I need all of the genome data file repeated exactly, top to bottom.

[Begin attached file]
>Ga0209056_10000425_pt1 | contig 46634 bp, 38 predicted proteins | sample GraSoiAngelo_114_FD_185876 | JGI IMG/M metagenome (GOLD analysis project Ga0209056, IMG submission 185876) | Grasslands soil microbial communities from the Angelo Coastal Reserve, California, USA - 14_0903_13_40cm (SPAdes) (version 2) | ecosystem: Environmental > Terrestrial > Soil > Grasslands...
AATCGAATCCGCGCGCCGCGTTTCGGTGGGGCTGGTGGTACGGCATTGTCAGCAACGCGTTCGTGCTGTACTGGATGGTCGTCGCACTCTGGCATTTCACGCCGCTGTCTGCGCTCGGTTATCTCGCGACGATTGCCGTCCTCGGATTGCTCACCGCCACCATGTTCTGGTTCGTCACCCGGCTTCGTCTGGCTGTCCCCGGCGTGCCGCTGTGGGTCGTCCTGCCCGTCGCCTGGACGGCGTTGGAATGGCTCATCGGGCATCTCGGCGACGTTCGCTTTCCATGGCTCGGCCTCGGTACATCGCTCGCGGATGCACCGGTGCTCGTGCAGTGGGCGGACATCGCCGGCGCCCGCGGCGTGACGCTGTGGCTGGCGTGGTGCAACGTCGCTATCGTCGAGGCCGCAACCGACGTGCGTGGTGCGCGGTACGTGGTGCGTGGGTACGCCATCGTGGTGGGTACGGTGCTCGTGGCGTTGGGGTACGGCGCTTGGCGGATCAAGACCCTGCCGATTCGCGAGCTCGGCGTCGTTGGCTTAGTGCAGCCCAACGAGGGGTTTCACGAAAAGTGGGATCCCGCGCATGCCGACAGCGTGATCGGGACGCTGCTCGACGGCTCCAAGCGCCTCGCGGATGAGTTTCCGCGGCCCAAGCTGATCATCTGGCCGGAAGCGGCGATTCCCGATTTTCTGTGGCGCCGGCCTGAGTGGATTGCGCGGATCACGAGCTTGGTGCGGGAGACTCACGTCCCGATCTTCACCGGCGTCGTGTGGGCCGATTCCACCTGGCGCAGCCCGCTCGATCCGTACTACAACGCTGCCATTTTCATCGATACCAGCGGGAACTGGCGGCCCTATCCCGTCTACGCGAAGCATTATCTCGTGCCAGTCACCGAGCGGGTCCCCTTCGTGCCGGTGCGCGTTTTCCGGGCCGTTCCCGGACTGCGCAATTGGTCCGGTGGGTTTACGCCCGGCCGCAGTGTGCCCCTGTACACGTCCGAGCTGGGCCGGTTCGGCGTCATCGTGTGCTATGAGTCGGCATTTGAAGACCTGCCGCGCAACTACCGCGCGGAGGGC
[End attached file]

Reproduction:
>Ga0209056_10000425_pt1 | contig 46634 bp, 38 predicted proteins | sample GraSoiAngelo_114_FD_185876 | JGI IMG/M metagenome (GOLD analysis project Ga0209056, IMG submission 185876) | Grasslands soil microbial communities from the Angelo Coastal Reserve, California, USA - 14_0903_13_40cm (SPAdes) (version 2) | ecosystem: Environmental > Terrestrial > Soil > Grasslands...
AATCGAATCCGCGCGCCGCGTTTCGGTGGGGCTGGTGGTACGGCATTGTCAGCAACGCGTTCGTGCTGTACTGGATGGTCGTCGCACTCTGGCATTTCACGCCGCTGTCTGCGCTCGGTTATCTCGCGACGATTGCCGTCCTCGGATTGCTCACCGCCACCATGTTCTGGTTCGTCACCCGGCTTCGTCTGGCTGTCCCCGGCGTGCCGCTGTGGGTCGTCCTGCCCGTCGCCTGGACGGCGTTGGAATGGCTCATCGGGCATCTCGGCGACGTTCGCTTTCCATGGCTCGGCCTCGGTACATCGCTCGCGGATGCACCGGTGCTCGTGCAGTGGGCGGACATCGCCGGCGCCCGCGGCGTGACGCTGTGGCTGGCGTGGTGCAACGTCGCTATCGTCGAGGCCGCAACCGACGTGCGTGGTGCGCGGTACGTGGTGCGTGGGTACGCCATCGTGGTGGGTACGGTGCTCGTGGCGTTGGGGTACGGCGCTTGGCGGATCAAGACCCTGCCGATTCGCGAGCTCGGCGTCGTTGGCTTAGTGCAGCCCAACGAGGGGTTTCACGAAAAGTGGGATCCCGCGCATGCCGACAGCGTGATCGGGACGCTGCTCGACGGCTCCAAGCGCCTCGCGGATGAGTTTCCGCGGCCCAAGCTGATCATCTGGCCGGAAGCGGCGATTCCCGATTTTCTGTGGCGCCGGCCTGAGTGGATTGCGCGGATCACGAGCTTGGTGCGGGAGACTCACGTCCCGATCTTCACCGGCGTCGTGTGGGCCGATTCCACCTGGCGCAGCCCGCTCGATCCGTACTACAACGCTGCCATTTTCATCGATACCAGCGGGAACTGGCGGCCCTATCCCGTCTACGCGAAGCATTATCTCGTGCCAGTCACCGAGCGGGTCCCCTTCGTGCCGGTGCGCGTTTTCCGGGCCGTTCCCGGACTGCGCAATTGGTCCGGTGGGTTTACGCCCGGCCGCAGTGTGCCCCTGTACACGTCCGAGCTGGGCCGGTTCGGCGTCATCGTGTGCTATGAGTCGGCATTTGAAGACCTGCCGCGCAACTACCGCGCGGAGGGC